The machine illustrated in the drawings finally comprises a pneumatic control circuit (FIG. 3), which uses a compressed air feed or line 61 and also includes a two-position distributing valve 62, the control of which is provided from time to time by the valves 56 and 57. According to the controlled position, the distributing valve 62 controls the operation in one way or another the two pneumatic cylinders 18 and 41, which respectively control the mutual movement of the conveying units 3 and, through the clutch or friction 27, the rotary movement of the conveying belts 12. On the position of the valve 55 there depends in its turn the feed of air to the cylinders 50 for their operation in the sense corresponding to the going up or raising of the sealing head 4 or (with valve 55 in the rest position of FIG. 3) the connection to discharge of the same cylinders 50 for their other operation under the pressure of the weight of the sealing head 4. A flow cut-off valve 67 is interposed between the cylinders 50 and the valve 55 in order to fix a minimum value to the air pressure of the discharge duct of the cylinders 50, and therefore to the pressure exerted by the weight of the sealing head 4 on the carton beneath the sealing head, when the same head, going down, meets with the carton top. Said cut-off valve is of the kind described in the U.S. Pat. No. 4,060,442, of which the same Applicant of the present application is owner, and substantially is based on the fact that a control member 70 thereof (represented as a ball in FIG. 3) is subjected through a pressure regulator 68 with gauge 69 to a predetermined pressure which allows it to lock the air outflow from the cylinders 50 and towards the discharge of the valve 55 (in the position of FIG. 3) when the pressure of the air thrown out from the above mentioned cylinder 50 falls below said predetermined pressure as a result of the resting of the sealing head 4 on the carton top. There is finally provided a three-way connection element 71, one way of which, connected to the cut-off valve 67 and to the valve 55, is provided with a check valve 72.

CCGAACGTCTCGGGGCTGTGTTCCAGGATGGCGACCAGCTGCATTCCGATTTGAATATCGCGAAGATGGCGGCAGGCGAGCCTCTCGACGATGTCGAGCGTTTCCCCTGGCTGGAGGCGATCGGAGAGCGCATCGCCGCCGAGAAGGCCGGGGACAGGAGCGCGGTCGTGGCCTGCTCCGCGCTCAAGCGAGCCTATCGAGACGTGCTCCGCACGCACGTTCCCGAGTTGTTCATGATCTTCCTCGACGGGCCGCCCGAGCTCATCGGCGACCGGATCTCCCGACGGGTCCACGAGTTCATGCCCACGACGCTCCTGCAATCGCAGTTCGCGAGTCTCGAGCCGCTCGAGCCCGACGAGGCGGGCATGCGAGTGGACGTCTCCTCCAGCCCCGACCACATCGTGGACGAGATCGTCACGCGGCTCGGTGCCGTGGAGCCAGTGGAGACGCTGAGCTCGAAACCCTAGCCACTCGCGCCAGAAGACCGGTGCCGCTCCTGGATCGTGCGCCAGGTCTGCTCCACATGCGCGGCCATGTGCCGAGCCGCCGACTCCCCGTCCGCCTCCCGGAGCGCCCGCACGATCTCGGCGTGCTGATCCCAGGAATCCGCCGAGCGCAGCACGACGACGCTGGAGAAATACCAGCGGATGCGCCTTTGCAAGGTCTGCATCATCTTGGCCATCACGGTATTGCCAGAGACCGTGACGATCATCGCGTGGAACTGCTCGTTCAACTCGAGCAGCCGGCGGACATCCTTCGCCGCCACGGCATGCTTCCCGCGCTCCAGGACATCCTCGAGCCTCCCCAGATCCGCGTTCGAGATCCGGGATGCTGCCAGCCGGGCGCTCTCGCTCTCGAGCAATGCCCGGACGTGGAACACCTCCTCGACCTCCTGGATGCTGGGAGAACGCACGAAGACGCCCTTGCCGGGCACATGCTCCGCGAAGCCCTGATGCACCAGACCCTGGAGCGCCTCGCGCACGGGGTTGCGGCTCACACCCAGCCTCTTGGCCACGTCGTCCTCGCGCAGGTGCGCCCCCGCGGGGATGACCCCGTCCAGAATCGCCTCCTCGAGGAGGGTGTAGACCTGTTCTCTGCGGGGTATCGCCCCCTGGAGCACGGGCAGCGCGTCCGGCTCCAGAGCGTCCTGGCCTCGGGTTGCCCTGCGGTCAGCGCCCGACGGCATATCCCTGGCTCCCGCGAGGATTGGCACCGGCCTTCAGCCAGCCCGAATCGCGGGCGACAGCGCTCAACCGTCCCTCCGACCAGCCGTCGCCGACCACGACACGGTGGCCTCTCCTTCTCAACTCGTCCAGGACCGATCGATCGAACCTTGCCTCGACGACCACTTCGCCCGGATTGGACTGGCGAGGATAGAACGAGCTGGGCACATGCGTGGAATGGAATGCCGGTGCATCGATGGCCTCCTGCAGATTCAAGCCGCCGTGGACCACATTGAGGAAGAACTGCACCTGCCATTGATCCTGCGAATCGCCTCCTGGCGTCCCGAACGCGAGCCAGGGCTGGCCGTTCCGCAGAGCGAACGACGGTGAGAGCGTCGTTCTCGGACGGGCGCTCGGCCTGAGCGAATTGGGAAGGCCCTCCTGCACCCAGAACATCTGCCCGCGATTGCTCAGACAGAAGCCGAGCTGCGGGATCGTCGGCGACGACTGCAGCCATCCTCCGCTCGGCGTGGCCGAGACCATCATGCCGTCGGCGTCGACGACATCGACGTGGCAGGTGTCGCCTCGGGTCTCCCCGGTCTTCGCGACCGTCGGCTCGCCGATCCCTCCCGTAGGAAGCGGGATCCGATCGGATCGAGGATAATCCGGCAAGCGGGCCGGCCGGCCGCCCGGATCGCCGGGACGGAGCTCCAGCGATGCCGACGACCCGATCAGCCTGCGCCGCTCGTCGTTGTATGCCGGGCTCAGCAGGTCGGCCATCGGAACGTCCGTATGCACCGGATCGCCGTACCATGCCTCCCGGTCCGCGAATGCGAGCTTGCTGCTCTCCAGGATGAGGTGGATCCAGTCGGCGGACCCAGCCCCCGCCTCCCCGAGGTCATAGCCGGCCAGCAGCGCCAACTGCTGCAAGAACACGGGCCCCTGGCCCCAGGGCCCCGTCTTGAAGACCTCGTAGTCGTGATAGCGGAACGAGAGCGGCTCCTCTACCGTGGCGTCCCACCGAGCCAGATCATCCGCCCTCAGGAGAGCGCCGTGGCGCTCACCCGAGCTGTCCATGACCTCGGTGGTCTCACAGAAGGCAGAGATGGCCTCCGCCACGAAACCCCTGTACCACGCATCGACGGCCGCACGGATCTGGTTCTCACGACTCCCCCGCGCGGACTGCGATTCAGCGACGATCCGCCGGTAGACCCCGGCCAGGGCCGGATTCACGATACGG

OPERATION

By the effect of the described structure, the sealing machine illustrated in the drawings operates as follows. At rest, the distributing valve 62 being in the position of FIG. 3, the compressed air coming from line 61 causes and moves the pistons of the cylinder 18 and 41 to keep, the first one, in a raised position such as to keep away the conveying units 3 from the sides of a carton and, the second one, also is kept in raised position such as to assure the release of the clutch 27 and therefore, with the motor 16 started too, the stopping of the rotational movement of the conveying belts 12. The rest position of the valve 55 on the other hand keeps the cylinders 50 in the lowered position to which corresponds the disposition of the sealing head 4 (stressed by its own weight) in the chosen lowered rest position.